Glad you shared your experience with pews in Orthodox churches and such. Also I liked reading your comments on death, infant baptism and Chrismation. Thanks much for all you added especially the heaven bit. It's VERY helpful!

Amber said...

I think the problem with describing heaven is mainly that we're restricted to comparing it to pleasant things on earth if we want to get the point across in the beginning that it's all good things. So we paint these pictures, but they don't even come close. Only they get ingrained in our minds and we get the false idea that that's what heaven is like. When really it's beyond comprehension. So I like being able to say that heaven is being in God's presence and leave it at that. What could be more wonderful?

Susanne said...

Yes,it's a very nice thought. Much better than boredom on the one hand and a heavenly whorehouse on the other. :)

I actually have a talk on heaven on Facebook now.

http://www.facebook.com/profile.php?id=521448697#!/permalink.php?story_fbid=187134327982329&id=521448697&notif_t=feed_comment


Your interesting comment inspired me to ask! ;)

Daniel said...

In relation to the Holy Spirit, I would suggest you read up on St. Seraphim of Sarov. When I started to learn of him, and I have much more to learn, all I could think about was how wonderful it would be to have as much of the Holy Spirit filling me as it did him. Beautiful!

My understanding of infant baptism (other than what you already addressed) is the cleansing of original sin. We are born sinful and the baptism cleanses us of that original sin. Chrismation seals us until we are old enough to make the choices to sin or not sin. At least that is my understanding. I have already been baptized by immersion and in the name of the Father, the Son and the Holy Spirit, so all I need now is Chrismation. Until then, I am not able to partake in communion. I tend to look at it this way…if the first century church did this and it didn’t change until around the 1500’s and many churches still do this, can it really be a bad thing? I tend not to get too wrapped up around the axel on this one.

Daniel said...

Amber, I think I can answer your question about baptism…sort of. It does depend on the Diocese Bishop. The priest really doesn’t have much say in the matter. The only reason I don’t have to get baptized again is because when I was baptized in the Baptist faith, it was done in the same manner as the Orthodox Church. Some Bishops still require it do be done anyway, but mine does not. I have a feeling if you were only sprinkled they would require you to be properly baptized. I even offered to do it again, but my priest said I was good and should stick with what the Bishop told me so I will not be. What would happen, should you decide to join, once your education period is finished you would be baptized and chrismated on the same day.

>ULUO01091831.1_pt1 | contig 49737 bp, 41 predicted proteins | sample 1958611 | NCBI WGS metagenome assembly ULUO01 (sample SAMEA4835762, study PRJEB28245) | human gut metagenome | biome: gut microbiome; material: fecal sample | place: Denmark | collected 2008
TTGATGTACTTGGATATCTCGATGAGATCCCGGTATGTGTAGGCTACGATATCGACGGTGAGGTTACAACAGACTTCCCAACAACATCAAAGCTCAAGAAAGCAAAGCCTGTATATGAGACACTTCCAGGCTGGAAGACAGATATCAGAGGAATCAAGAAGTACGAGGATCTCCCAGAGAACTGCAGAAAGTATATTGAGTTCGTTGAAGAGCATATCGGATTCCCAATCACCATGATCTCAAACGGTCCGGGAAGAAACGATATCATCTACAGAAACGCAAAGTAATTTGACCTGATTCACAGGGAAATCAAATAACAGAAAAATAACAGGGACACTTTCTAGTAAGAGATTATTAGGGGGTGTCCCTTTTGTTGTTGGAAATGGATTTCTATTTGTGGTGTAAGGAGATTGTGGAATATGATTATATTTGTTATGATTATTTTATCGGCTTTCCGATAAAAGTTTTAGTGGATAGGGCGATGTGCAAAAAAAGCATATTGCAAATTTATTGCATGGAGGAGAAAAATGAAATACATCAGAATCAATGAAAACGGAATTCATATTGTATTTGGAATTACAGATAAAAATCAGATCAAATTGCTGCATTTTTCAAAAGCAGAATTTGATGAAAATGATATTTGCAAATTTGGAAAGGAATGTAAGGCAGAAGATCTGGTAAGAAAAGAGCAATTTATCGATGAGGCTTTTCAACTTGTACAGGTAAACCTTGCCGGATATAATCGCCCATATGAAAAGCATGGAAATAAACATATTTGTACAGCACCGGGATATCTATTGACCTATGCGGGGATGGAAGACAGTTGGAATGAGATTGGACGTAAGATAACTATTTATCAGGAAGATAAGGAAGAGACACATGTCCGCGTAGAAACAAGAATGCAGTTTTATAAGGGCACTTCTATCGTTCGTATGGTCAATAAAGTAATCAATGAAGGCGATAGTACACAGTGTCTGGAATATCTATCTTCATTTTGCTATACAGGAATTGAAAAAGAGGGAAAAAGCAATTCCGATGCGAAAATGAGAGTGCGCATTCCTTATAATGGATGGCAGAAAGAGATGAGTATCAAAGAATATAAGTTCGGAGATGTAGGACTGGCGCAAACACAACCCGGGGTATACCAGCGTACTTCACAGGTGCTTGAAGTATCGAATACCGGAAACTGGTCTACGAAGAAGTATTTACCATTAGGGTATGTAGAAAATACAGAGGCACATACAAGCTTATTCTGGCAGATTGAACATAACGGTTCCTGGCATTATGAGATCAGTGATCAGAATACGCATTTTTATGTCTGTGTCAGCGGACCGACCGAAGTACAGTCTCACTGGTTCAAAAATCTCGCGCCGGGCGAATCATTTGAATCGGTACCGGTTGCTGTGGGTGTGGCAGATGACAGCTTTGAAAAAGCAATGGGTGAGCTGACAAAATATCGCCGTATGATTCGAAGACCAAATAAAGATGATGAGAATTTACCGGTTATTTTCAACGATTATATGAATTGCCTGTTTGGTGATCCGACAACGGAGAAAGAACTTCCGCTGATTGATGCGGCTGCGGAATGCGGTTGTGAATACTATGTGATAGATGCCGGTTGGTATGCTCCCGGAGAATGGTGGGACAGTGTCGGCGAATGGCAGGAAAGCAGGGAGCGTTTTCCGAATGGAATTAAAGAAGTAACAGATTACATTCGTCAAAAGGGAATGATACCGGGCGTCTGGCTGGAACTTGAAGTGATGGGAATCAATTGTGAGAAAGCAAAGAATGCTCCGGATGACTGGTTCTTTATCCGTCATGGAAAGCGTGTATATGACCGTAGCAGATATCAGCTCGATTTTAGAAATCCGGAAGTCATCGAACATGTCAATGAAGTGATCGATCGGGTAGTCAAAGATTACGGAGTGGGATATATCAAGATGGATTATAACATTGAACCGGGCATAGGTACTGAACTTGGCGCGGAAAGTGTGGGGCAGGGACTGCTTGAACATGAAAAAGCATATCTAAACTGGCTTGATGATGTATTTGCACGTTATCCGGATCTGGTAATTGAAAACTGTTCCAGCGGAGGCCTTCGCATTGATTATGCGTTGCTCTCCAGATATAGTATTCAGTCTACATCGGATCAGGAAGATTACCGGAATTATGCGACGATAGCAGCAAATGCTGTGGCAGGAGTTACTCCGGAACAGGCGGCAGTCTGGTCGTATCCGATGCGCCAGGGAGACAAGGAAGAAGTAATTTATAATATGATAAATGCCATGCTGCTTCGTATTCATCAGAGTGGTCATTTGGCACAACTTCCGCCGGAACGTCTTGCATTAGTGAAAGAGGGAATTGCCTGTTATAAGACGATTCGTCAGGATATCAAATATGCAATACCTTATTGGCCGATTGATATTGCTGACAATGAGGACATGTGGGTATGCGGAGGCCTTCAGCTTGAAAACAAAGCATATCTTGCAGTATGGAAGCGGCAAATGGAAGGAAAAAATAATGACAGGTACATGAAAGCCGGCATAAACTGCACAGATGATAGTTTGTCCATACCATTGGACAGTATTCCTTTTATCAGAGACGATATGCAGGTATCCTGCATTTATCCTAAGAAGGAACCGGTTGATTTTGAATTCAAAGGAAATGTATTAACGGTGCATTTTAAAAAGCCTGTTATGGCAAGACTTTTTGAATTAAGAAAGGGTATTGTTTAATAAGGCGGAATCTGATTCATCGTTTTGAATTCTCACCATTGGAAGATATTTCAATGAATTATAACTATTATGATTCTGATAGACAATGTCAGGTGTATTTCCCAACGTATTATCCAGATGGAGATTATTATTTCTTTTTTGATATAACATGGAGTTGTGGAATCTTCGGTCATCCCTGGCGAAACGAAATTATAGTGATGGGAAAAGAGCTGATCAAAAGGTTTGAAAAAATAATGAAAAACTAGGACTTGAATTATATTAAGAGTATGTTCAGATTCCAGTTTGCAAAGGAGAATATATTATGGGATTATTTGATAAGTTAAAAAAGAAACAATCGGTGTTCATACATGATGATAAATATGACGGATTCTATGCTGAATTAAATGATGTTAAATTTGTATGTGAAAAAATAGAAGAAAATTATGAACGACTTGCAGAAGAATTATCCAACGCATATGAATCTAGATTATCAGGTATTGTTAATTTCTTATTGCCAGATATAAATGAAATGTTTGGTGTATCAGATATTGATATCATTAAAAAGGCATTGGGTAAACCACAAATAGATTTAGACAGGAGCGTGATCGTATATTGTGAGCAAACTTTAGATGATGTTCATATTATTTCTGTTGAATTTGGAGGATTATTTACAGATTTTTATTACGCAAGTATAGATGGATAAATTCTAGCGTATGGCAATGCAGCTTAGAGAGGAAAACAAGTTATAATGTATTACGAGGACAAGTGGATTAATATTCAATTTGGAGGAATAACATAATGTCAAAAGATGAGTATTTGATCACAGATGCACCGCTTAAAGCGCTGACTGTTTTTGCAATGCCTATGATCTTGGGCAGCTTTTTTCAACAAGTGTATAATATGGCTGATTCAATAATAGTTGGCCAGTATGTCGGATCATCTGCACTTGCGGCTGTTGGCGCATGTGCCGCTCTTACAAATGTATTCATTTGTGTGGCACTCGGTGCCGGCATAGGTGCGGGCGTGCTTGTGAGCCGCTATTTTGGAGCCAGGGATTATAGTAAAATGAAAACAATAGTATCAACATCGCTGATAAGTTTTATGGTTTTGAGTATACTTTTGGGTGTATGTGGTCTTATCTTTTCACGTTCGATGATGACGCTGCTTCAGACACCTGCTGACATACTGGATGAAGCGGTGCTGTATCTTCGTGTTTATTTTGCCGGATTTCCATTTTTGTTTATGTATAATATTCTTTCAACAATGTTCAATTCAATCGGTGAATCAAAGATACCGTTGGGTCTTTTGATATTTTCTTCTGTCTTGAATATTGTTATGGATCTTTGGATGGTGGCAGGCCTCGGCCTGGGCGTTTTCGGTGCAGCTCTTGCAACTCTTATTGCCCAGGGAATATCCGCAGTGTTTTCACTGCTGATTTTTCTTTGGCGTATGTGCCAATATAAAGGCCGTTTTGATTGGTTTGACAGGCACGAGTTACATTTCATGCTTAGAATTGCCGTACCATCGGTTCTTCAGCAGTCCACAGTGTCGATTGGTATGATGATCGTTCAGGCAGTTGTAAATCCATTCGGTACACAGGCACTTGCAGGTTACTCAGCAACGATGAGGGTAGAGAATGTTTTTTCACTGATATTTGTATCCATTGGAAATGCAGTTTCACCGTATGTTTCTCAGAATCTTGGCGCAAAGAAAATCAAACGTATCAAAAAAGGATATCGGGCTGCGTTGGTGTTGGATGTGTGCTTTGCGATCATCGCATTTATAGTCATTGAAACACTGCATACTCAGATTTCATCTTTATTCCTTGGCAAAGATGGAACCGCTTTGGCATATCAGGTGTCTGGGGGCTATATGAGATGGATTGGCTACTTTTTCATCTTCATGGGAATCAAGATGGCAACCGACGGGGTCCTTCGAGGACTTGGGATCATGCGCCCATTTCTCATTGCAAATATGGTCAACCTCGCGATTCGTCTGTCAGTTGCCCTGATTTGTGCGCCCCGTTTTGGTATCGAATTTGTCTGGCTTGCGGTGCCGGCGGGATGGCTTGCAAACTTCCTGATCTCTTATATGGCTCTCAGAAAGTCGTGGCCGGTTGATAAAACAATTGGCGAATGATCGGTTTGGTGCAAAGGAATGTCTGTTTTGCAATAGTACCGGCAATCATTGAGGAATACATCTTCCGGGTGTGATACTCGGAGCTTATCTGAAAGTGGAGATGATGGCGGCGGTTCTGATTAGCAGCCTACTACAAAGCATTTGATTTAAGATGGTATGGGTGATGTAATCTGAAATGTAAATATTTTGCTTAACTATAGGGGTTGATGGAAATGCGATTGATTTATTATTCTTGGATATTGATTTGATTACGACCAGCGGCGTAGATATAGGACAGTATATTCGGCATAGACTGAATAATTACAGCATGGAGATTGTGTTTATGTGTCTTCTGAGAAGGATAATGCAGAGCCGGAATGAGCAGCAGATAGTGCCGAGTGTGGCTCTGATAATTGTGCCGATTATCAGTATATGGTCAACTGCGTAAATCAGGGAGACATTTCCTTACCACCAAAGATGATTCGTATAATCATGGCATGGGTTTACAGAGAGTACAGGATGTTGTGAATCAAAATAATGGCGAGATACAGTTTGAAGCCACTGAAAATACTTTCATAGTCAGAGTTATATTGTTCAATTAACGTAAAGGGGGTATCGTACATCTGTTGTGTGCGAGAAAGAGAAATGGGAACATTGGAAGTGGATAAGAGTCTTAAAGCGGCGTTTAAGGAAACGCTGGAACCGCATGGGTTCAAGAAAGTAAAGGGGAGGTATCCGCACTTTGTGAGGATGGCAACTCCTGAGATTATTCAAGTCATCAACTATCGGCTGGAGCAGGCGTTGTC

Hope this helps. Ultimately, its up to the Bishop of the church you attend.

Becky said...

This is one of my big problems with Orthodox/Catholic (some protestant) churches, the idea of original sin. It really does not sit well with me. I refuse to believe that a baby is born as anything other than completely pure and innocent, and I refuse to believe that should a baby die before baptism s/he will not be saved.
Also, the idea of baptism as a child doesn't sit well with me either. I'd prefer to leave the choice up to the child her/himself, when s/he is old enough to make that decision.

As for heaven, I like what Amber said about it being in God's presence. I like that thought a lot actually. Neither the Christian nor the Islamic version of heaven sounds particularly appealing to me.

Also, I tend to prefer not to have so much focus on heaven/hell, but rather on the life we're living right now. There's this female Sufi, Rabia, who lived around 700CE, some of my favourite quotes by her are:
If I adore You out of fear of Hell, burn me in Hell!
If I adore you out of desire for Paradise,
Lock me out of Paradise.
But if I adore you for Yourself alone,
Do not deny to me Your eternal beauty.

and

I carry a torch in one hand
And a bucket of water in the other:
With these things I am going to set fire to Heaven
And put out the flames of Hell
So that voyagers to God can rip the veils
And see the real goal.

Amber said...

Daniel,